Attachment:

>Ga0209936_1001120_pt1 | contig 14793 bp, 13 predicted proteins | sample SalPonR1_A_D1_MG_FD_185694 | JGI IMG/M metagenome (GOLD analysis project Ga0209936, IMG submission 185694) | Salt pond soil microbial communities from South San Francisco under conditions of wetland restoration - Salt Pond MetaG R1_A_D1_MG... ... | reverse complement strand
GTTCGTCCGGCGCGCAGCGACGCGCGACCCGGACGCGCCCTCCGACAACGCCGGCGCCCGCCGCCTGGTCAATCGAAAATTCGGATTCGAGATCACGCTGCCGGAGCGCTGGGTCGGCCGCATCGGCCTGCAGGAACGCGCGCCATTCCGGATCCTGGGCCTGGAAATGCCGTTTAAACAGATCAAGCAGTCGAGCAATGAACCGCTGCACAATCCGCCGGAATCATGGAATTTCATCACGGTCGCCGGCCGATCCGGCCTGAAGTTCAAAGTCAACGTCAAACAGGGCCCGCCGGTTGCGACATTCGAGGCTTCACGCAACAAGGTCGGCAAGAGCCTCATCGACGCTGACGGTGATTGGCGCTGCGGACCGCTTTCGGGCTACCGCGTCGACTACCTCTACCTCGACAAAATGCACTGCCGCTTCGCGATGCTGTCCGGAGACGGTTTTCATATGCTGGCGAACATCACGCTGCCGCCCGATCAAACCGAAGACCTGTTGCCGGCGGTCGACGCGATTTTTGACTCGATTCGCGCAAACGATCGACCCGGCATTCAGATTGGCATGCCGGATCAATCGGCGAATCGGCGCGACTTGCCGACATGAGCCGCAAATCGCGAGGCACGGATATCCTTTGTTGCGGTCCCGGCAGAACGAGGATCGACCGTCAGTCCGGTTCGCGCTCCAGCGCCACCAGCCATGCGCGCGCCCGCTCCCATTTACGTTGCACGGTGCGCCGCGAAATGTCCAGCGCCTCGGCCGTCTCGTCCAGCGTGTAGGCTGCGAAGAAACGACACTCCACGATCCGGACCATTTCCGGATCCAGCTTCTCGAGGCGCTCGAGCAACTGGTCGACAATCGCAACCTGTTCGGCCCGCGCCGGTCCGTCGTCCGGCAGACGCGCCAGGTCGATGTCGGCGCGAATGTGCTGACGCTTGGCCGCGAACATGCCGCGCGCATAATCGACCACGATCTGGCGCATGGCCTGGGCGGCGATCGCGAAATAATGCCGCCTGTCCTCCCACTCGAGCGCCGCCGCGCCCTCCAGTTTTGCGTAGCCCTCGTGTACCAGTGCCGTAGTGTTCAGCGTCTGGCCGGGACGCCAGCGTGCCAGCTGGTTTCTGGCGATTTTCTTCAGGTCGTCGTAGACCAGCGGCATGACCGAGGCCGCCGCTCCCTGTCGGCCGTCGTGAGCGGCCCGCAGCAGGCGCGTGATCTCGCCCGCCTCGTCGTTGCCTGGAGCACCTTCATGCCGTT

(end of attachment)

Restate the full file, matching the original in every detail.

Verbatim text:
>Ga0209936_1001120_pt1 | contig 14793 bp, 13 predicted proteins | sample SalPonR1_A_D1_MG_FD_185694 | JGI IMG/M metagenome (GOLD analysis project Ga0209936, IMG submission 185694) | Salt pond soil microbial communities from South San Francisco under conditions of wetland restoration - Salt Pond MetaG R1_A_D1_MG... ... | reverse complement strand
GTTCGTCCGGCGCGCAGCGACGCGCGACCCGGACGCGCCCTCCGACAACGCCGGCGCCCGCCGCCTGGTCAATCGAAAATTCGGATTCGAGATCACGCTGCCGGAGCGCTGGGTCGGCCGCATCGGCCTGCAGGAACGCGCGCCATTCCGGATCCTGGGCCTGGAAATGCCGTTTAAACAGATCAAGCAGTCGAGCAATGAACCGCTGCACAATCCGCCGGAATCATGGAATTTCATCACGGTCGCCGGCCGATCCGGCCTGAAGTTCAAAGTCAACGTCAAACAGGGCCCGCCGGTTGCGACATTCGAGGCTTCACGCAACAAGGTCGGCAAGAGCCTCATCGACGCTGACGGTGATTGGCGCTGCGGACCGCTTTCGGGCTACCGCGTCGACTACCTCTACCTCGACAAAATGCACTGCCGCTTCGCGATGCTGTCCGGAGACGGTTTTCATATGCTGGCGAACATCACGCTGCCGCCCGATCAAACCGAAGACCTGTTGCCGGCGGTCGACGCGATTTTTGACTCGATTCGCGCAAACGATCGACCCGGCATTCAGATTGGCATGCCGGATCAATCGGCGAATCGGCGCGACTTGCCGACATGAGCCGCAAATCGCGAGGCACGGATATCCTTTGTTGCGGTCCCGGCAGAACGAGGATCGACCGTCAGTCCGGTTCGCGCTCCAGCGCCACCAGCCATGCGCGCGCCCGCTCCCATTTACGTTGCACGGTGCGCCGCGAAATGTCCAGCGCCTCGGCCGTCTCGTCCAGCGTGTAGGCTGCGAAGAAACGACACTCCACGATCCGGACCATTTCCGGATCCAGCTTCTCGAGGCGCTCGAGCAACTGGTCGACAATCGCAACCTGTTCGGCCCGCGCCGGTCCGTCGTCCGGCAGACGCGCCAGGTCGATGTCGGCGCGAATGTGCTGACGCTTGGCCGCGAACATGCCGCGCGCATAATCGACCACGATCTGGCGCATGGCCTGGGCGGCGATCGCGAAATAATGCCGCCTGTCCTCCCACTCGAGCGCCGCCGCGCCCTCCAGTTTTGCGTAGCCCTCGTGTACCAGTGCCGTAGTGTTCAGCGTCTGGCCGGGACGCCAGCGTGCCAGCTGGTTTCTGGCGATTTTCTTCAGGTCGTCGTAGACCAGCGGCATGACCGAGGCCGCCGCTCCCTGTCGGCCGTCGTGAGCGGCCCGCAGCAGGCGCGTGATCTCGCCCGCCTCGTCGTTGCCTGGAGCACCTTCATGCCGTT